The Bible displays the Father's and the Son's standard in a multitude of word-pictures that reveal their nature and characteristics in word and deed. Just in case we have difficulty understanding clearly what sin is from the word-pictures of God's attitudes and conduct, He provides us with specific and clear statements. For instance, Romans 3:20 reads, "Therefore by the deeds of the law no flesh will be justified in His sight, for by the law is the knowledge of sin." He has made it even simpler by inspiring I John 3:4 (KJV): "Whosoever commits sin transgresses also the law: for sin is the transgression of the law."
At its simplest, sin is a deviation from what is good and right. However, within any given context, the deviation and especially the attitude involved in the conduct are often revealed more specifically by other terms. It helps to be aware of these terms so that we can extract more knowledge and understanding.
The most common verbal root in Hebrew for the noun sin literally means "to miss, to fail, to err, or to be at fault," and it is often translated by these terms depending upon context. It is chata' (Strong's #2398). Job 5:24 does not involve sin, but chata' appears in the verse: "You shall know that your tent is in peace; you shall visit your habitation and find nothing amiss." Here, chata' is translated as "amiss": Nothing is wrong; the habitation is as it should be. Chata' is also used in Judges 20:16, translated as "miss." Again, no sin is involved.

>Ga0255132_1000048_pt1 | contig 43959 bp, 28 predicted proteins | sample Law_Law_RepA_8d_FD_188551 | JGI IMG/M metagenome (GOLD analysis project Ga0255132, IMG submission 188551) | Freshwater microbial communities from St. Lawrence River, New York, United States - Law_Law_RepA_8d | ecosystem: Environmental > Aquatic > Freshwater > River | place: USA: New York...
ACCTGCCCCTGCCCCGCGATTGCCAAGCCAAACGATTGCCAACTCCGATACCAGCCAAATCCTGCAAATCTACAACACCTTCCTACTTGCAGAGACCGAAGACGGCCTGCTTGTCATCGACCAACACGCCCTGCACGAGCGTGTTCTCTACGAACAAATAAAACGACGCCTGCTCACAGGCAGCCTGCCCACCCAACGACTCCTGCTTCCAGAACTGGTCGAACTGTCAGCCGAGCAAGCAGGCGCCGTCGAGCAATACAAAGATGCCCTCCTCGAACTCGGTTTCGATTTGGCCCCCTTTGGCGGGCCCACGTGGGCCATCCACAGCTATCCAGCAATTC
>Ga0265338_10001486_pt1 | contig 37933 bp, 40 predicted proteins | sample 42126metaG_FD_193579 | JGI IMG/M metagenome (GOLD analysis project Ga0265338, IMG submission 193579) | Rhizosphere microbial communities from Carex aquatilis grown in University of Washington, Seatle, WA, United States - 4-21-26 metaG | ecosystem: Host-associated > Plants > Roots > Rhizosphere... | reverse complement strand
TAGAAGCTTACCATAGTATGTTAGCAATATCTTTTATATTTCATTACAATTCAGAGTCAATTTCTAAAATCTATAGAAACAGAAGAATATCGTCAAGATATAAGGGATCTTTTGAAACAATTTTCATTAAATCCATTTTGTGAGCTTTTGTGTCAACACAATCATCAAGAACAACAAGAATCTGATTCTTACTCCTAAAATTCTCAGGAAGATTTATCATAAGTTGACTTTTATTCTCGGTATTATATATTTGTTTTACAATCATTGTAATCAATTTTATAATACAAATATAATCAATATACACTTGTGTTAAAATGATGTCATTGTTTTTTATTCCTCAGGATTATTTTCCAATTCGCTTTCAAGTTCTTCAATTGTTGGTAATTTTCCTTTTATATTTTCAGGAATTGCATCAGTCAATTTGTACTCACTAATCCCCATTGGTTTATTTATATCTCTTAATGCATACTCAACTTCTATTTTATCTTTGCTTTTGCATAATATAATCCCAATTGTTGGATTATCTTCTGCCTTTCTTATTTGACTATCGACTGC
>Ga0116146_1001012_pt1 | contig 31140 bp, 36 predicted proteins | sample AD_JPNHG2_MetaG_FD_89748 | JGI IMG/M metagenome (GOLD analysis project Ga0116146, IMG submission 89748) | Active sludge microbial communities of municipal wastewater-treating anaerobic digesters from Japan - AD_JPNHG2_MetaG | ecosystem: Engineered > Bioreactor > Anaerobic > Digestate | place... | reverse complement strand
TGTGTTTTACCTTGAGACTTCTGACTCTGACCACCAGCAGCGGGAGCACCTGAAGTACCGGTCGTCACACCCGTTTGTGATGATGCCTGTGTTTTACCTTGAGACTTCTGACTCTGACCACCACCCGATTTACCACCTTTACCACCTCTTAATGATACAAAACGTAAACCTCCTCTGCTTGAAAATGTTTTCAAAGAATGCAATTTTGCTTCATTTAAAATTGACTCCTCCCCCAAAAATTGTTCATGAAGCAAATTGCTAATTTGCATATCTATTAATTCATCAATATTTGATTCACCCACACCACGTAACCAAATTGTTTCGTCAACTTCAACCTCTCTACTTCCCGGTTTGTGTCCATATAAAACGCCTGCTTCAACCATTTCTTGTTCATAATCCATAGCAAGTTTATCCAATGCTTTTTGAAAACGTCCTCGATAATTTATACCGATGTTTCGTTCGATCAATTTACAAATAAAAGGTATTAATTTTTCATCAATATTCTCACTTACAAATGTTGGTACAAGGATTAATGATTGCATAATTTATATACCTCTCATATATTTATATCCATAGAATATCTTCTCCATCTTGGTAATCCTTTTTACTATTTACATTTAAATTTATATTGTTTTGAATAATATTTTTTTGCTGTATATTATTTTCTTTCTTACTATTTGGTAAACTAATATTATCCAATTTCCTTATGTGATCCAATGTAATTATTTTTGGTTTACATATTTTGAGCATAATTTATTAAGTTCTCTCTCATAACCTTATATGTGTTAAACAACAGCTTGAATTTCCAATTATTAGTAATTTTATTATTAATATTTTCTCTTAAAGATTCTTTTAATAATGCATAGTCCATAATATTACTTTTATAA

Solomon writes in Proverbs 8:36, "But he who sins against me [wisdom personified] wrongs his own soul; all those who hate me love death." Here is a context that involves moral or ethical issues, requiring chata' to be translated as "sin." The person is failing to live up to the moral or ethical standard.
Genesis 20:9 also contains it:
And Abimelech called Abraham and said to him, "What have you done to us? How have I offended you, that you have brought on me and on my kingdom a great sin? You have done deeds to me that ought not to be done."
The word "offended" is translated from chata', and "sin" is translated from a cognate. Abimelech charges Abraham as having missed the standard of behavior against him and his nation.
Jeremiah writes in Lamentations 5:7, "Our fathers sinned and are no more, but we bear their iniquities." Here, the fathers missed achieving God's standard, that is, the level of conduct He would have exhibited were He involved in the same situation as they. "Iniquities" is translated from the Hebrew avon, which suggests "perversity."